In a long but worthwhile interview of sociologist Dalton Conley (by Ariane Conrad) in The Sun magazine it becomes clear that Conley is Ayn Randian in only one aspect: he questions his assumptions (unlike Ayn Rand herself and the disciples she admonished to do so).
Having spent his childhood as a (white) minority in a New York housing project Conley has the creds to postulate “why some people get ahead and others fall behind”. His conclusion:
“Only two measurable socioeconomic aspects of the parents really matter in predicting who succeeds: the parents’ education, which is the most important, and the family’s wealth, which is the second most important. By “wealth” I don’t mean how much the parents make a year. I mean net worth, including savings, property, and other financial resources.”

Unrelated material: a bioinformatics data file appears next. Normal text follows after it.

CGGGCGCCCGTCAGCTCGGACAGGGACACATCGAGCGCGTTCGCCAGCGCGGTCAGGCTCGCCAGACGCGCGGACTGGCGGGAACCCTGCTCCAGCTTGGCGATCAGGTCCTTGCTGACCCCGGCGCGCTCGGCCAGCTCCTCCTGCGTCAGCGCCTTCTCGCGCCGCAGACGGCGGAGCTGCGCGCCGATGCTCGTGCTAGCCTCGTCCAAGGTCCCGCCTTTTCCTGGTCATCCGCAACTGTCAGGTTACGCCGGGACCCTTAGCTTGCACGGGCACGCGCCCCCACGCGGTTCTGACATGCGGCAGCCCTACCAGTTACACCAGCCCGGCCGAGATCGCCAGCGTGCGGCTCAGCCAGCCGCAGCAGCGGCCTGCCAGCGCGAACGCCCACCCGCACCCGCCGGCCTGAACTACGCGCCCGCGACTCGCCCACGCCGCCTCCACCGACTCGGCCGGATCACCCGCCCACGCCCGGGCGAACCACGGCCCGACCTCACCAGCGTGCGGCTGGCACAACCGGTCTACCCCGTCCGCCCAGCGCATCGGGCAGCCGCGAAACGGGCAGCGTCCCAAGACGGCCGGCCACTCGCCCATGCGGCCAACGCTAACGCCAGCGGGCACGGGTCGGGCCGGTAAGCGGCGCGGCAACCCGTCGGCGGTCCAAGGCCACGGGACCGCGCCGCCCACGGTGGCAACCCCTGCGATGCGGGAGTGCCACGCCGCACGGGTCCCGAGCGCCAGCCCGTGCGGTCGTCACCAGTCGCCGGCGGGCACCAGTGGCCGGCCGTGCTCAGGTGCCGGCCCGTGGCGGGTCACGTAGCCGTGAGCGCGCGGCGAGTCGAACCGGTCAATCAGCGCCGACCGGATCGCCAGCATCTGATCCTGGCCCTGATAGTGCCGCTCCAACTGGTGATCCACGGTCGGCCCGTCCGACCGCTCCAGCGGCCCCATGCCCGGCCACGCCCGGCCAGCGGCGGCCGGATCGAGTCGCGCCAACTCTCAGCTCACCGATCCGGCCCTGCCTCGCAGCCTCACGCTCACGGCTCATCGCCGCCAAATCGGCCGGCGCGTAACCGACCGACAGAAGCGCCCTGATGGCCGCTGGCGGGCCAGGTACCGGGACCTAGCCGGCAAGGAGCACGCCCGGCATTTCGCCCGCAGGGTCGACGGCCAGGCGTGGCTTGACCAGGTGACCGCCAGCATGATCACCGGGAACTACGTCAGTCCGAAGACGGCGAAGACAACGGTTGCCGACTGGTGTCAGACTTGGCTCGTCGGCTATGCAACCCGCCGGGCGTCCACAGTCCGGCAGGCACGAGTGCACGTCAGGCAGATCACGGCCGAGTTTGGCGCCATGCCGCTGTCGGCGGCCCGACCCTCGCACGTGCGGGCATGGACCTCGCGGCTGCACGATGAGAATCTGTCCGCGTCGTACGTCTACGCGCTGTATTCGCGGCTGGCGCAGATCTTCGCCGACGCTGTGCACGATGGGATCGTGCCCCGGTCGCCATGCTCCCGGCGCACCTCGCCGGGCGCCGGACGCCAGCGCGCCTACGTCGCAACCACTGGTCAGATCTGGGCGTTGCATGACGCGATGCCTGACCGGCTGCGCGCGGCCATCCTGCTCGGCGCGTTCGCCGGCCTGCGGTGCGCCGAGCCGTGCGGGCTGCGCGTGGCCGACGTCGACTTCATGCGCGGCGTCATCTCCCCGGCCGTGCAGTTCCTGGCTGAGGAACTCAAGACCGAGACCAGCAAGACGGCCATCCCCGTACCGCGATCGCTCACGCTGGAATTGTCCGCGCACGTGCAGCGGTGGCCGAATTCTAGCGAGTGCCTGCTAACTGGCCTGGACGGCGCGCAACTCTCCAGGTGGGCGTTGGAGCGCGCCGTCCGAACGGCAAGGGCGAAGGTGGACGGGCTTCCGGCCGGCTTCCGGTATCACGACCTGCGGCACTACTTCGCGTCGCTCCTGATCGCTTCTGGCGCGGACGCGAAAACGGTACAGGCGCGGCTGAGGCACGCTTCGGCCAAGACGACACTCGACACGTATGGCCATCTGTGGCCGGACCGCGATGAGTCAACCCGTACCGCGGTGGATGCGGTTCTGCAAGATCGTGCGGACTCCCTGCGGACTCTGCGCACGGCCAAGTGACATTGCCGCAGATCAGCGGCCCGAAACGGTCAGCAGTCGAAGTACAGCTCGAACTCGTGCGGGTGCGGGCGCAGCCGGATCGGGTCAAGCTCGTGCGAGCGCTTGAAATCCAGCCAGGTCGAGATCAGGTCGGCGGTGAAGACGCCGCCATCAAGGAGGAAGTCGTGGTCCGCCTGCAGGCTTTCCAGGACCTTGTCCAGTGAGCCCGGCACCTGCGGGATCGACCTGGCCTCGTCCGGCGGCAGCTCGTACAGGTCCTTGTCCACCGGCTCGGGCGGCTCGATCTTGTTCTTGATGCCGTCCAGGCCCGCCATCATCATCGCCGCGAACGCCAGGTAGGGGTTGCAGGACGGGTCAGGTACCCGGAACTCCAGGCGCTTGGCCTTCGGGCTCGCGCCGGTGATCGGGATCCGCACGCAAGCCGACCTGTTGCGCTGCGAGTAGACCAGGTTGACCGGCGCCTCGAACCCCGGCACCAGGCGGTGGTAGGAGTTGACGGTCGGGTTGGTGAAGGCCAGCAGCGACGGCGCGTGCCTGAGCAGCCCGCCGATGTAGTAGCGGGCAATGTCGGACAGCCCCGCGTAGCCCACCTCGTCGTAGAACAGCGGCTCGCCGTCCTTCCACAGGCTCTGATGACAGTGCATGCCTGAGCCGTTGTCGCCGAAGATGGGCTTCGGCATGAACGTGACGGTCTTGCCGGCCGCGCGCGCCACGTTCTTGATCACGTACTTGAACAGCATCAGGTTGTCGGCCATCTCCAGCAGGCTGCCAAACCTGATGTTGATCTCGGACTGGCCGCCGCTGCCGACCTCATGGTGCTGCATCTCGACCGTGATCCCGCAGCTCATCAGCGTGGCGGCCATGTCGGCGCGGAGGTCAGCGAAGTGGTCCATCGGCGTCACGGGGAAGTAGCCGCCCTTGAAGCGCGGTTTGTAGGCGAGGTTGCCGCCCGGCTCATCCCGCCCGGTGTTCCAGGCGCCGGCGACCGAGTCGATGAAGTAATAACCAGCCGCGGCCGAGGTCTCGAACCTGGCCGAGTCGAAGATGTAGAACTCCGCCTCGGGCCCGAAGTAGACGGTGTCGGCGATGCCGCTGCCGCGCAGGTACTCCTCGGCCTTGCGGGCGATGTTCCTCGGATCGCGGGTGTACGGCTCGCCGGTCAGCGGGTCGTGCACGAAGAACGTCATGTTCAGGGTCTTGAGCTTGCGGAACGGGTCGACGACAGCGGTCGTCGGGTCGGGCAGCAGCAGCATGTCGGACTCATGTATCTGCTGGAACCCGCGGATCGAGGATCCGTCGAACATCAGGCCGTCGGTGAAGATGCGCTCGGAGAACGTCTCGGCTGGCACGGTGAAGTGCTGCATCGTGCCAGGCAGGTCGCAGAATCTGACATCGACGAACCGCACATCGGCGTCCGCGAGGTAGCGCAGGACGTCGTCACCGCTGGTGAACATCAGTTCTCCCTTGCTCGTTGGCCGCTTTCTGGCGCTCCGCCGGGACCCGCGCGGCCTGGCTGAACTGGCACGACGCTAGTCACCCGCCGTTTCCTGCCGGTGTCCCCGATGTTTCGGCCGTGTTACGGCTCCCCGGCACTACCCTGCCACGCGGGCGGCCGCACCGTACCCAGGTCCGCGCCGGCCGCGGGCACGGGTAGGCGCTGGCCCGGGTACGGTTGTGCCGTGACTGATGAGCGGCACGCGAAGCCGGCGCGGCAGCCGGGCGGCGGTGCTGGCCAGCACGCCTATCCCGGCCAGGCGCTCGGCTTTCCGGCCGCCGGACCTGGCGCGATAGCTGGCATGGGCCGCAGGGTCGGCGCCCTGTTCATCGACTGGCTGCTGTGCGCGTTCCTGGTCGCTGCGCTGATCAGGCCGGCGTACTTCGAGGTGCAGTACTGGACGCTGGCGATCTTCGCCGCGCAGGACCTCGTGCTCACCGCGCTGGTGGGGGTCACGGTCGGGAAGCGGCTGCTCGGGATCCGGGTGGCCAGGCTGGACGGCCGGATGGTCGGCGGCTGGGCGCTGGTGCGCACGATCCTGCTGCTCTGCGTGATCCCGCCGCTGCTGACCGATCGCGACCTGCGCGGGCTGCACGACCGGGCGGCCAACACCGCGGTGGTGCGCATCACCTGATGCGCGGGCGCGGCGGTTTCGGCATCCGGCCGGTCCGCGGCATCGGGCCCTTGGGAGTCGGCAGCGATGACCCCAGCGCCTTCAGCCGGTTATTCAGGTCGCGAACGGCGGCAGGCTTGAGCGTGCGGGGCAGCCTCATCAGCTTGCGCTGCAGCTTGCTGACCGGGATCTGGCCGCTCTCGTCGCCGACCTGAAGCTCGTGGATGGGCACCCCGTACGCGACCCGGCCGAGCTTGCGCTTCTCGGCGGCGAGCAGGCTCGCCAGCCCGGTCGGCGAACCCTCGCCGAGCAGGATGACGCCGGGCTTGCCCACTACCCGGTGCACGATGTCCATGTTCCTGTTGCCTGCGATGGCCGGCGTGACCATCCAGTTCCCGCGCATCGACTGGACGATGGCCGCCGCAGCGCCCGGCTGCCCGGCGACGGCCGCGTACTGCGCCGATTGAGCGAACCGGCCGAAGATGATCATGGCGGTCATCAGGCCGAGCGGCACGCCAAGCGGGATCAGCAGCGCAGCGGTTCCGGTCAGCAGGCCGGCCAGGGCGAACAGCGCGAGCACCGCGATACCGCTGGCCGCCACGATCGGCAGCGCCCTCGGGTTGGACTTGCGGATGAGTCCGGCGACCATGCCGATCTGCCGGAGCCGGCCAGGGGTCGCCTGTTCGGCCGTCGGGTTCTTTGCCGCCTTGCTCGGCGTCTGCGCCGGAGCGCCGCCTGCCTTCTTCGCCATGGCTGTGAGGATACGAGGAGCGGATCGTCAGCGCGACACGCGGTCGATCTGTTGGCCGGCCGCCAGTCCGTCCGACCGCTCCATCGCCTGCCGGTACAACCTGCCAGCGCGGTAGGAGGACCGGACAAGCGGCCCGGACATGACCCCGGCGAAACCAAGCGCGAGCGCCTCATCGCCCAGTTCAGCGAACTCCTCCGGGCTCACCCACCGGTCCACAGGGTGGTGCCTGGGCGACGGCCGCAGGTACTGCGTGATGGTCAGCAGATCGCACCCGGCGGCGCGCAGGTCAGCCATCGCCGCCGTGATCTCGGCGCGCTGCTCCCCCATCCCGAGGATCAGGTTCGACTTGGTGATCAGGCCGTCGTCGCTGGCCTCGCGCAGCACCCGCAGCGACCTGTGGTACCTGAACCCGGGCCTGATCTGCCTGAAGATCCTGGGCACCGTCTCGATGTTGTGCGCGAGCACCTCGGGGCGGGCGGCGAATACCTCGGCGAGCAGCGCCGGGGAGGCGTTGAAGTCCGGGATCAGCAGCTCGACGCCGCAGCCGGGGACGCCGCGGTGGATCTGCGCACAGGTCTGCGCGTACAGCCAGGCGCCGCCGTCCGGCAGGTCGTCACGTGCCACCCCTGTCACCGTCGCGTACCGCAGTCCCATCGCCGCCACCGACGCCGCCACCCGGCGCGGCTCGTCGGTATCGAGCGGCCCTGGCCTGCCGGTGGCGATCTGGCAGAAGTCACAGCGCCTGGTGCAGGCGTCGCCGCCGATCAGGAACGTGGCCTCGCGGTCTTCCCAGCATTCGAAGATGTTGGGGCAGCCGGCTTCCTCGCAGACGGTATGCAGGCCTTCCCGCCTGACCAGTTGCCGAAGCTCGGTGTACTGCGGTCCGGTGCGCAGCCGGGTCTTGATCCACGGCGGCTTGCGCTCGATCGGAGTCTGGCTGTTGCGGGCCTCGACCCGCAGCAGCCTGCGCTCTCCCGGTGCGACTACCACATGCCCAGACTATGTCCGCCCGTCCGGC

My takeaway is that a healthy society would want all of its members to get ahead socially, financially, and physically because the beneficial effects are pervasive and compounded. A sick society thinks life is a zero sum game with the already powerful lavishing rewards upon rewards upon rewards upon themselves at the expense of the rest of the society & The Commons. The resulting negative effects of which are also pervasive and compounded.
This is why I support the following macroeconomic policies:
- Universal single payer healthcare
- Free education for anyone with the ability and work ethic, all the way through graduate school, including law and medicine
- Elimination of for-profit home financing. If banks can borrow money at near zero interest then homeowners should be able to as well
- Reversal of the legal precedents granting personhood to corporations and equating money with speech
Your Constructive Comments are Welcome!